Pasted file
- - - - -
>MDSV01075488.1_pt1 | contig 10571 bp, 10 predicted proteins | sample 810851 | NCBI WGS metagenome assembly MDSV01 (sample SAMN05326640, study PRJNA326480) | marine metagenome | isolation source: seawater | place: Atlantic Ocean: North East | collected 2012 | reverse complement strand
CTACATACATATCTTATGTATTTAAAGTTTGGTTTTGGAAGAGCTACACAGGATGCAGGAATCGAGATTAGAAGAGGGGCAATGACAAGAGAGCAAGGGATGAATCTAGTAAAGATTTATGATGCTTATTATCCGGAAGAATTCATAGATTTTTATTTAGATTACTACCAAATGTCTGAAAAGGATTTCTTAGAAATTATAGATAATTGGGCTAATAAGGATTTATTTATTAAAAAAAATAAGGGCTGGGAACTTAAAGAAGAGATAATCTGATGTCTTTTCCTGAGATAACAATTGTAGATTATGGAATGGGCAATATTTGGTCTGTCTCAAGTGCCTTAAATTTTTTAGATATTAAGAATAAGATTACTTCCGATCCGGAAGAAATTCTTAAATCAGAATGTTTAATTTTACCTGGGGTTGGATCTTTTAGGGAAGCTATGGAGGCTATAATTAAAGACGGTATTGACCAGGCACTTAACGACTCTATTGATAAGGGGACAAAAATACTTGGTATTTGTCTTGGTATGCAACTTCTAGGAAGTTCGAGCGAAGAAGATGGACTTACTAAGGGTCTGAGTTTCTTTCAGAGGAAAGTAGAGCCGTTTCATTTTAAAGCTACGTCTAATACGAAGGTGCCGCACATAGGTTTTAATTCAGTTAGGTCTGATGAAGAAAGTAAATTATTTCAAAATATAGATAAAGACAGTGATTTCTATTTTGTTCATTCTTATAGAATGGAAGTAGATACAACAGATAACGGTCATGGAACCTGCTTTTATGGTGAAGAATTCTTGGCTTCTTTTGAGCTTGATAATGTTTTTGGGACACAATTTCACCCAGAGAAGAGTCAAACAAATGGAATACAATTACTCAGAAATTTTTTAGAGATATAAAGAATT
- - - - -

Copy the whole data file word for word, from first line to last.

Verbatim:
>MDSV01075488.1_pt1 | contig 10571 bp, 10 predicted proteins | sample 810851 | NCBI WGS metagenome assembly MDSV01 (sample SAMN05326640, study PRJNA326480) | marine metagenome | isolation source: seawater | place: Atlantic Ocean: North East | collected 2012 | reverse complement strand
CTACATACATATCTTATGTATTTAAAGTTTGGTTTTGGAAGAGCTACACAGGATGCAGGAATCGAGATTAGAAGAGGGGCAATGACAAGAGAGCAAGGGATGAATCTAGTAAAGATTTATGATGCTTATTATCCGGAAGAATTCATAGATTTTTATTTAGATTACTACCAAATGTCTGAAAAGGATTTCTTAGAAATTATAGATAATTGGGCTAATAAGGATTTATTTATTAAAAAAAATAAGGGCTGGGAACTTAAAGAAGAGATAATCTGATGTCTTTTCCTGAGATAACAATTGTAGATTATGGAATGGGCAATATTTGGTCTGTCTCAAGTGCCTTAAATTTTTTAGATATTAAGAATAAGATTACTTCCGATCCGGAAGAAATTCTTAAATCAGAATGTTTAATTTTACCTGGGGTTGGATCTTTTAGGGAAGCTATGGAGGCTATAATTAAAGACGGTATTGACCAGGCACTTAACGACTCTATTGATAAGGGGACAAAAATACTTGGTATTTGTCTTGGTATGCAACTTCTAGGAAGTTCGAGCGAAGAAGATGGACTTACTAAGGGTCTGAGTTTCTTTCAGAGGAAAGTAGAGCCGTTTCATTTTAAAGCTACGTCTAATACGAAGGTGCCGCACATAGGTTTTAATTCAGTTAGGTCTGATGAAGAAAGTAAATTATTTCAAAATATAGATAAAGACAGTGATTTCTATTTTGTTCATTCTTATAGAATGGAAGTAGATACAACAGATAACGGTCATGGAACCTGCTTTTATGGTGAAGAATTCTTGGCTTCTTTTGAGCTTGATAATGTTTTTGGGACACAATTTCACCCAGAGAAGAGTCAAACAAATGGAATACAATTACTCAGAAATTTTTTAGAGATATAAAGAATT